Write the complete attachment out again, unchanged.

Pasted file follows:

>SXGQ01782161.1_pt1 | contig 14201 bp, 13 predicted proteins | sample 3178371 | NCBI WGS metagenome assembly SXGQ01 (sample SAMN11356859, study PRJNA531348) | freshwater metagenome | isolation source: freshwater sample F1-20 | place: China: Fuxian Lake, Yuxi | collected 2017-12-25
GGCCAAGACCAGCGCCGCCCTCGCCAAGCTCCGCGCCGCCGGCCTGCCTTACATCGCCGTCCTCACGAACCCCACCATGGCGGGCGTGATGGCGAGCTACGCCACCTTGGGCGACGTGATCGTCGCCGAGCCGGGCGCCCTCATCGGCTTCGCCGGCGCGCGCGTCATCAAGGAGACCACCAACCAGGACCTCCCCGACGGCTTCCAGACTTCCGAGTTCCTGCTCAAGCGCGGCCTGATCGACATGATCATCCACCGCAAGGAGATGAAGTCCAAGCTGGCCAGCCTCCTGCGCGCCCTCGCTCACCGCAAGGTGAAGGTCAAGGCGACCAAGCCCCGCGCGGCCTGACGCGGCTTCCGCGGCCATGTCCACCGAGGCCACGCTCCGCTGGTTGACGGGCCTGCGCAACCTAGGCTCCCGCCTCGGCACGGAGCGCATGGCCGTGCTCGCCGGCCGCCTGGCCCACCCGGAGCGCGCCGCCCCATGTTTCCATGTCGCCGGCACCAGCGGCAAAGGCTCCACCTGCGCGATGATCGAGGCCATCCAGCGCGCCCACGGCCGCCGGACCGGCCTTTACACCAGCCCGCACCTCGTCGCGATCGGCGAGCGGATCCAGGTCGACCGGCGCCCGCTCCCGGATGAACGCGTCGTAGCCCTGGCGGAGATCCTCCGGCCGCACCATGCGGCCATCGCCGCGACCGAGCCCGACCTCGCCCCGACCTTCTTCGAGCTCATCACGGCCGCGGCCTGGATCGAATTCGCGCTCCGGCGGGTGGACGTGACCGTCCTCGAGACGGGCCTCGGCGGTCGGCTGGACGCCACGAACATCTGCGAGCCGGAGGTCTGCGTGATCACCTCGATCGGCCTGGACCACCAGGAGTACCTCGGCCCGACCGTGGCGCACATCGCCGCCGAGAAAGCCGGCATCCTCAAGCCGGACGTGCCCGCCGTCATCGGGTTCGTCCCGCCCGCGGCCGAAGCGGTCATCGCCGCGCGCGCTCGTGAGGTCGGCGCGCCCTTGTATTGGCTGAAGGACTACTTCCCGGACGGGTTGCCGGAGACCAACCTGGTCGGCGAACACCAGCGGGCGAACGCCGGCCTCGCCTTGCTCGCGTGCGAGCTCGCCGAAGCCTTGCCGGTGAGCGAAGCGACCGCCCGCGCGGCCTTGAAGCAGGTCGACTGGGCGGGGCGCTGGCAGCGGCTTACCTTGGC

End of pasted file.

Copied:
>SXGQ01782161.1_pt1 | contig 14201 bp, 13 predicted proteins | sample 3178371 | NCBI WGS metagenome assembly SXGQ01 (sample SAMN11356859, study PRJNA531348) | freshwater metagenome | isolation source: freshwater sample F1-20 | place: China: Fuxian Lake, Yuxi | collected 2017-12-25
GGCCAAGACCAGCGCCGCCCTCGCCAAGCTCCGCGCCGCCGGCCTGCCTTACATCGCCGTCCTCACGAACCCCACCATGGCGGGCGTGATGGCGAGCTACGCCACCTTGGGCGACGTGATCGTCGCCGAGCCGGGCGCCCTCATCGGCTTCGCCGGCGCGCGCGTCATCAAGGAGACCACCAACCAGGACCTCCCCGACGGCTTCCAGACTTCCGAGTTCCTGCTCAAGCGCGGCCTGATCGACATGATCATCCACCGCAAGGAGATGAAGTCCAAGCTGGCCAGCCTCCTGCGCGCCCTCGCTCACCGCAAGGTGAAGGTCAAGGCGACCAAGCCCCGCGCGGCCTGACGCGGCTTCCGCGGCCATGTCCACCGAGGCCACGCTCCGCTGGTTGACGGGCCTGCGCAACCTAGGCTCCCGCCTCGGCACGGAGCGCATGGCCGTGCTCGCCGGCCGCCTGGCCCACCCGGAGCGCGCCGCCCCATGTTTCCATGTCGCCGGCACCAGCGGCAAAGGCTCCACCTGCGCGATGATCGAGGCCATCCAGCGCGCCCACGGCCGCCGGACCGGCCTTTACACCAGCCCGCACCTCGTCGCGATCGGCGAGCGGATCCAGGTCGACCGGCGCCCGCTCCCGGATGAACGCGTCGTAGCCCTGGCGGAGATCCTCCGGCCGCACCATGCGGCCATCGCCGCGACCGAGCCCGACCTCGCCCCGACCTTCTTCGAGCTCATCACGGCCGCGGCCTGGATCGAATTCGCGCTCCGGCGGGTGGACGTGACCGTCCTCGAGACGGGCCTCGGCGGTCGGCTGGACGCCACGAACATCTGCGAGCCGGAGGTCTGCGTGATCACCTCGATCGGCCTGGACCACCAGGAGTACCTCGGCCCGACCGTGGCGCACATCGCCGCCGAGAAAGCCGGCATCCTCAAGCCGGACGTGCCCGCCGTCATCGGGTTCGTCCCGCCCGCGGCCGAAGCGGTCATCGCCGCGCGCGCTCGTGAGGTCGGCGCGCCCTTGTATTGGCTGAAGGACTACTTCCCGGACGGGTTGCCGGAGACCAACCTGGTCGGCGAACACCAGCGGGCGAACGCCGGCCTCGCCTTGCTCGCGTGCGAGCTCGCCGAAGCCTTGCCGGTGAGCGAAGCGACCGCCCGCGCGGCCTTGAAGCAGGTCGACTGGGCGGGGCGCTGGCAGCGGCTTACCTTGGC